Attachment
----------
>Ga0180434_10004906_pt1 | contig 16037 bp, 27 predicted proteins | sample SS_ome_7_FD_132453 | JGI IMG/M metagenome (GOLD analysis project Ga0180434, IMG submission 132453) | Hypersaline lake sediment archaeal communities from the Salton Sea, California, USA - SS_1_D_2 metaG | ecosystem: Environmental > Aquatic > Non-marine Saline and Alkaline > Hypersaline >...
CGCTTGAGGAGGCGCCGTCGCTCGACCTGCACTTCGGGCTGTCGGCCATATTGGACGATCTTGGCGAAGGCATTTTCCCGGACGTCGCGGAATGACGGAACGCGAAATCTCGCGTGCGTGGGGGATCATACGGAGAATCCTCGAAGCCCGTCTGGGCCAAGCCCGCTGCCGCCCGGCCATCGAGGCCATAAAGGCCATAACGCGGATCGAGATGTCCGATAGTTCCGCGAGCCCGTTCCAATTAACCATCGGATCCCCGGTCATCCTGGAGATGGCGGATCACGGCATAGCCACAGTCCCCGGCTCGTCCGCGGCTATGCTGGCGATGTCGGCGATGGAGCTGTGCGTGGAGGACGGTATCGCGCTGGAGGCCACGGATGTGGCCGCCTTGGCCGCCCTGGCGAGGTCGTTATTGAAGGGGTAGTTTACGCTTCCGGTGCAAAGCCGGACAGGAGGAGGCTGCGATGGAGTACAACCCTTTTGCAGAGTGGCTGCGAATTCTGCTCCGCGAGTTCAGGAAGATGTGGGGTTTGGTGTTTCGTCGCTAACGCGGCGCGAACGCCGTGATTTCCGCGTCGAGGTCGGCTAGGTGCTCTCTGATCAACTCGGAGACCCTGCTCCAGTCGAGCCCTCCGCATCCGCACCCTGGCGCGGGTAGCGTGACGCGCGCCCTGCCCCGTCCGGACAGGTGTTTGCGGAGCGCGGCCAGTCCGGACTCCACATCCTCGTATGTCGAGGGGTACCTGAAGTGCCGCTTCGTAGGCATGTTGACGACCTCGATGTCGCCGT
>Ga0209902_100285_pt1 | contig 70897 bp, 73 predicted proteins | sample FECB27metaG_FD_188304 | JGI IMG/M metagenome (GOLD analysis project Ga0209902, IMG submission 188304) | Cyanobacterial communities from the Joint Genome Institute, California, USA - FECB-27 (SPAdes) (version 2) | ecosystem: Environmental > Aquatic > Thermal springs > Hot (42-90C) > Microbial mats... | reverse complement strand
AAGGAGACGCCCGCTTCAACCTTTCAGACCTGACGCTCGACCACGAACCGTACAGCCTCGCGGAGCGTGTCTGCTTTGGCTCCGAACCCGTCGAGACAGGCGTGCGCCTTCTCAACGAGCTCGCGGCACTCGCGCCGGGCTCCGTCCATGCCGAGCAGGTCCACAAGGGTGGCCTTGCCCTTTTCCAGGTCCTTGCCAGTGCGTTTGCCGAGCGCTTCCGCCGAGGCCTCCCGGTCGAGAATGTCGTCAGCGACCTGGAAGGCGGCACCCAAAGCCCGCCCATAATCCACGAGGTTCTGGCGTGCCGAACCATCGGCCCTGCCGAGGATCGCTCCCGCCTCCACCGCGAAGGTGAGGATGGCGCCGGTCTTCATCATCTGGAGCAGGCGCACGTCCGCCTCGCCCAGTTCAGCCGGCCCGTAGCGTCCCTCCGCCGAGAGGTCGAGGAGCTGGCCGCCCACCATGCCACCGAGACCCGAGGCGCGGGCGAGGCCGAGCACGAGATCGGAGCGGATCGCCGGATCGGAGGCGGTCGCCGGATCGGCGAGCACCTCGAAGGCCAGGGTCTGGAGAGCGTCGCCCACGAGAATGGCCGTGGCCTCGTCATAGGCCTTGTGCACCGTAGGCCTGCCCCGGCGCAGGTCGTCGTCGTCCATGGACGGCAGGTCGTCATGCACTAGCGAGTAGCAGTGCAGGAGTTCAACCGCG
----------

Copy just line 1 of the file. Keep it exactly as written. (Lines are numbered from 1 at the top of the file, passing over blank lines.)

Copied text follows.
>Ga0180434_10004906_pt1 | contig 16037 bp, 27 predicted proteins | sample SS_ome_7_FD_132453 | JGI IMG/M metagenome (GOLD analysis project Ga0180434, IMG submission 132453) | Hypersaline lake sediment archaeal communities from the Salton Sea, California, USA - SS_1_D_2 metaG | ecosystem: Environmental > Aquatic > Non-marine Saline and Alkaline > Hypersaline >...